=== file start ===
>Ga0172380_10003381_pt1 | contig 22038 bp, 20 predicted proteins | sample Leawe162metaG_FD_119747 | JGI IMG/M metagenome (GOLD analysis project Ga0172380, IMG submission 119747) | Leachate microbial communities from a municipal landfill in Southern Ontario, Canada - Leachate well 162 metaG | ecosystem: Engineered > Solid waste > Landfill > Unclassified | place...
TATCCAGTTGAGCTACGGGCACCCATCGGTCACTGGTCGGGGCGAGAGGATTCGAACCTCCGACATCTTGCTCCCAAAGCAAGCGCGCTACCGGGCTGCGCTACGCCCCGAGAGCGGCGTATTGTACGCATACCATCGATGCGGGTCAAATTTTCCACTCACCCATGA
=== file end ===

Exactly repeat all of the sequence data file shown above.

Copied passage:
>Ga0172380_10003381_pt1 | contig 22038 bp, 20 predicted proteins | sample Leawe162metaG_FD_119747 | JGI IMG/M metagenome (GOLD analysis project Ga0172380, IMG submission 119747) | Leachate microbial communities from a municipal landfill in Southern Ontario, Canada - Leachate well 162 metaG | ecosystem: Engineered > Solid waste > Landfill > Unclassified | place...
TATCCAGTTGAGCTACGGGCACCCATCGGTCACTGGTCGGGGCGAGAGGATTCGAACCTCCGACATCTTGCTCCCAAAGCAAGCGCGCTACCGGGCTGCGCTACGCCCCGAGAGCGGCGTATTGTACGCATACCATCGATGCGGGTCAAATTTTCCACTCACCCATGA